The Identity Theft Resource Center doesn’t expect the trend to last, however
While cybercriminals have been busy targeting people with various flavors of COVID-19-related scams, the number of publicly reported data breaches in the United States in the first half of 2020 dropped by 33% year-on-year.
This is according to a report published by the Identity Theft Resource Center (ITRC), which also revealed that that the number of people affected by data breaches between January and June of this year plummeted 66% on a yearly basis, bringing the number of impacted individuals to some 164 million.
Attacks by external threat actors are still considered to be the most common cause of data breaches, being responsible for 404 out of a total of 540 incidents reported in the first half of this year.
However, data compromises caused by insiders are at a three-year low, with 83 such incidents reported from January to June. The center attributes this in part to the pandemic, reasoning that more people are currently working from home and have less access to corporate systems and data.
ITRC president and CEO Eva Velasquez considers the decrease in the volume of data breaches and the number of impacted individuals good news for both consumers and businesses.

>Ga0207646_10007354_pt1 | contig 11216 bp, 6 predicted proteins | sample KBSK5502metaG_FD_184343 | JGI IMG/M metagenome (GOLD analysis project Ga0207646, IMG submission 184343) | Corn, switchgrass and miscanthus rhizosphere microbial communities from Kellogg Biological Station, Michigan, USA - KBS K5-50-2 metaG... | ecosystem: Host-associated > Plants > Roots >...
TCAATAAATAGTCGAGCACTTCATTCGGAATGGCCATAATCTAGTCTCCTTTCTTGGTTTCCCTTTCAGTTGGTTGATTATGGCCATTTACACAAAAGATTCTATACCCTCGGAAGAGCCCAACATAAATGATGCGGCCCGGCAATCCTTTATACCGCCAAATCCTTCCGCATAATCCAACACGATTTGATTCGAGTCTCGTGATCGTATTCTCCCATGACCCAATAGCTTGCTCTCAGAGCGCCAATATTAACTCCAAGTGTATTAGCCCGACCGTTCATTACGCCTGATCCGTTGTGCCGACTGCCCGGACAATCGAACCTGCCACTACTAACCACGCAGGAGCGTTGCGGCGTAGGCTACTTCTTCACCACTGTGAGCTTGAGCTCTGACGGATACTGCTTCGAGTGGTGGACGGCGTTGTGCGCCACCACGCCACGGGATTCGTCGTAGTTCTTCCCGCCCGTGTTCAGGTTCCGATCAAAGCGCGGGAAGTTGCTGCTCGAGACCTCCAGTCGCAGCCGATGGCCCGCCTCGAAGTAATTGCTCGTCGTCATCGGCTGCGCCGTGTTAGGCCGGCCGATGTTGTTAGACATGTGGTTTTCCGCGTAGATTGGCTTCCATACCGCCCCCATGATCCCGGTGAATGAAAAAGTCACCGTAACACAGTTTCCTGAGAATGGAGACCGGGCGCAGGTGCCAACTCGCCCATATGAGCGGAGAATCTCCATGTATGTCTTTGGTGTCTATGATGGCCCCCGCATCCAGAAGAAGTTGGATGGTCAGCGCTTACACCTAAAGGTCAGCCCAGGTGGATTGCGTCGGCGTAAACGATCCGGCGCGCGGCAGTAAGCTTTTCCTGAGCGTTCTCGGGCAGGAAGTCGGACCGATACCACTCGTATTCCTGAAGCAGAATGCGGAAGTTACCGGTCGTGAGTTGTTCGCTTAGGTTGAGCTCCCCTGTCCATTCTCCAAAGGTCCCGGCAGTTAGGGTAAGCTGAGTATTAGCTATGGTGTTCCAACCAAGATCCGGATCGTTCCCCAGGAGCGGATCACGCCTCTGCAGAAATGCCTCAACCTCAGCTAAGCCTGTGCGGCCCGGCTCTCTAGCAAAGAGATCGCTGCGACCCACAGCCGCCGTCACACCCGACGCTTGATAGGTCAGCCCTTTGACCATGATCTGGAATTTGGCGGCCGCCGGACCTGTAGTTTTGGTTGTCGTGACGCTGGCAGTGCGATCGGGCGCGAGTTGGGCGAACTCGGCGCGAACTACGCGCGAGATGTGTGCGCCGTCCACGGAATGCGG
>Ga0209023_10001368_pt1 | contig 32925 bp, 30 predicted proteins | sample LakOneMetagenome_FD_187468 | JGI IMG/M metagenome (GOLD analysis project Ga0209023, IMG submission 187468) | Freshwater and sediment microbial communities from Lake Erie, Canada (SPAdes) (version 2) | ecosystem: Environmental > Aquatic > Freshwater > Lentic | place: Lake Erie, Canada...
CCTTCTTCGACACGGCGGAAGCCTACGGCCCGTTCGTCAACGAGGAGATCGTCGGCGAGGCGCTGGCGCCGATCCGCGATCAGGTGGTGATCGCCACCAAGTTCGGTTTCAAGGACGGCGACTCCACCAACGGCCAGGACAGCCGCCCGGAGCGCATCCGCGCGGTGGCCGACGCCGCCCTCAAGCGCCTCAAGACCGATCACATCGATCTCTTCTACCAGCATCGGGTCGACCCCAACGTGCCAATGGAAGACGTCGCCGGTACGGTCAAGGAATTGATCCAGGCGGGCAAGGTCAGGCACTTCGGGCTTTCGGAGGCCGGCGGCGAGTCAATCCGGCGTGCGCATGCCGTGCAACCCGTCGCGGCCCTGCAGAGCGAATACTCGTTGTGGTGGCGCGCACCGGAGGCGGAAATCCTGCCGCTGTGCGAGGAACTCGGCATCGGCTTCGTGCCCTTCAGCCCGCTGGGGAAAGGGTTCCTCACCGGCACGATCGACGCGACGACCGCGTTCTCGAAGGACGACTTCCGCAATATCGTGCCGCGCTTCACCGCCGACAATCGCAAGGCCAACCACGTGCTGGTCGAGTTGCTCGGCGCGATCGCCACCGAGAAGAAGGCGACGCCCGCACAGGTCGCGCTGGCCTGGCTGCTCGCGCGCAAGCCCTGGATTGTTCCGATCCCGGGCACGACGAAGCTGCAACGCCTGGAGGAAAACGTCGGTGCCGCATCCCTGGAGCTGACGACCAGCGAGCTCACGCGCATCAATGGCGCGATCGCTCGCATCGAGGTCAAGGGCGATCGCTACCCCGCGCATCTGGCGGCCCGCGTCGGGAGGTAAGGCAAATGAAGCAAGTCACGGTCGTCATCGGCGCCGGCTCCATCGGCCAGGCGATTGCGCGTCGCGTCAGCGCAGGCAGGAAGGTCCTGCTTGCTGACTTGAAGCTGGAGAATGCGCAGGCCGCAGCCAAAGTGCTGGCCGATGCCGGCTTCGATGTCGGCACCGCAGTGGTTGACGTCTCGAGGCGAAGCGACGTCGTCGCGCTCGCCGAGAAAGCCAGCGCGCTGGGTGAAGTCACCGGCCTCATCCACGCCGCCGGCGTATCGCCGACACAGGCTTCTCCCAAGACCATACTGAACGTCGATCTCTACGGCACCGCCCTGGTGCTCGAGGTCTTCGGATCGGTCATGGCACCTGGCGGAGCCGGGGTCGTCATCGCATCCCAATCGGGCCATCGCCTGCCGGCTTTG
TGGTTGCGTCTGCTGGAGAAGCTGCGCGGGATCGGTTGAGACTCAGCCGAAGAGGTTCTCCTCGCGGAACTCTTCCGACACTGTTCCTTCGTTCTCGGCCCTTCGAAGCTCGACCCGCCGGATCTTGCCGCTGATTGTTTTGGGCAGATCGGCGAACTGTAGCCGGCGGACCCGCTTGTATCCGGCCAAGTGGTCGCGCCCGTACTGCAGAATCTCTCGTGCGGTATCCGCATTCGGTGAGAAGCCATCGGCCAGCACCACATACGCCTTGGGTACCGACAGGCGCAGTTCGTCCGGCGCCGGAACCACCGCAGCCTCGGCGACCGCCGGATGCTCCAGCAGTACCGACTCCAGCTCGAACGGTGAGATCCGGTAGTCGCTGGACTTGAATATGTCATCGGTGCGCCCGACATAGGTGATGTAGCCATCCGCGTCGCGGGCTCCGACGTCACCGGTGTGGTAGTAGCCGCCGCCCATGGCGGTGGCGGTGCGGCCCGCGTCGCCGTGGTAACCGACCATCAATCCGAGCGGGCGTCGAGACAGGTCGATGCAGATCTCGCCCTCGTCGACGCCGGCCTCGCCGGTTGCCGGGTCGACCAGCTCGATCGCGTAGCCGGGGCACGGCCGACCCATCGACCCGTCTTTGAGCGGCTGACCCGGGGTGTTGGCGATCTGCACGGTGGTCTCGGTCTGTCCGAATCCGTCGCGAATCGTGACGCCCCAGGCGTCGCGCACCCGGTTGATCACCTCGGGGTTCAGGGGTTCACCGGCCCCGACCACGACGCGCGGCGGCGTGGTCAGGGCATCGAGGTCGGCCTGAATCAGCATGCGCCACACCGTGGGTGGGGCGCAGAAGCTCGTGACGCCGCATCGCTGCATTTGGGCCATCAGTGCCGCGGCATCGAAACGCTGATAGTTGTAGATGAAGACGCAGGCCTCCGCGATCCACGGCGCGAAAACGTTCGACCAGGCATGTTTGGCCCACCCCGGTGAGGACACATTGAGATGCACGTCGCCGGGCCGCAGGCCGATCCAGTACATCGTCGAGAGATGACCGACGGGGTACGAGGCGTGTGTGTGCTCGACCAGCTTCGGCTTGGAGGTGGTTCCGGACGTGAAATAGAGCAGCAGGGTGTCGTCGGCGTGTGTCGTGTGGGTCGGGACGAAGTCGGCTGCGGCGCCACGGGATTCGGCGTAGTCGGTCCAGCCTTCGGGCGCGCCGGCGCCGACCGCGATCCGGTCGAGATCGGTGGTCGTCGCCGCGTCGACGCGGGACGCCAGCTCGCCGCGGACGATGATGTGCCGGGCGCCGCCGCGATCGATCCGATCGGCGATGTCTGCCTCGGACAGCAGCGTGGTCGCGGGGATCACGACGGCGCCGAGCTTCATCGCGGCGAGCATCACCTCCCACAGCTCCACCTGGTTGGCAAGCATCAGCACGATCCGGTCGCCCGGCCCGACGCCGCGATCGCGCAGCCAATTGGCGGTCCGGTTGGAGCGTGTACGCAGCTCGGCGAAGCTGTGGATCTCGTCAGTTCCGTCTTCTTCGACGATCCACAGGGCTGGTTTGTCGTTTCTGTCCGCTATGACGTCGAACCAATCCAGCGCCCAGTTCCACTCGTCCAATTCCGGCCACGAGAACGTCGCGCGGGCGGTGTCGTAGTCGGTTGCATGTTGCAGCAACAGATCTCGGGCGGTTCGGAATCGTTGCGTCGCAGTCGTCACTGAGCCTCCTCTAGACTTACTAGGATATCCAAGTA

“However, the emotional and financial impacts on individuals and organizations are still significant. The impact on individuals may be even more harmful as criminals use stolen personal information to misappropriate government benefits intended to ease the impact of the COVID-19 pandemic,” she added. The Federal Trade Commission as well as the Internal Revenue Service have been warning about scammers targeting individuals eligible to receive stimulus payments.
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Instead of harvesting new data, ITRC says, cybercriminals are currently utilizing data from breaches dating all the way back to 2015 to fuel their COVID-19 related scams, as well as to conduct other traditional fraud activities, such as phishing campaigns and credential-stuffing attacks.
The ITRC suggests that if the trend continues and there are no sudden surges in the number of breaches, 2020 is on track to be the year with the lowest number of breaches and data exposures since 2015. But the center is skeptical that the lull will last. Once the criminals’ credential well starts running dry, Velasquez expects things to go back to ‘normal’.
“Cybercriminals will have to act to update their data at some point, which will lead to a return to more normal threat patterns. While it is too early to tell when that may occur, it likely won’t happen overnight, but breaches will gradually increase over time.”
There are multiple easy steps you can take to mitigate the risks of becoming a victim of an incident that exploits data stolen in a security breach. For starters, stop recycling your passwords and instead use a unique and strong password or passphrase for each of your online accounts. Admittedly, this is by no means an easy feat, which is why a password manager can come in handy. Another thing you can do is employ two-factor authentication to add an extra layer of security to your accounts. And finally, try to adhere to best cybersecurity practices, including by brushing up on some of the basics outlined in this article.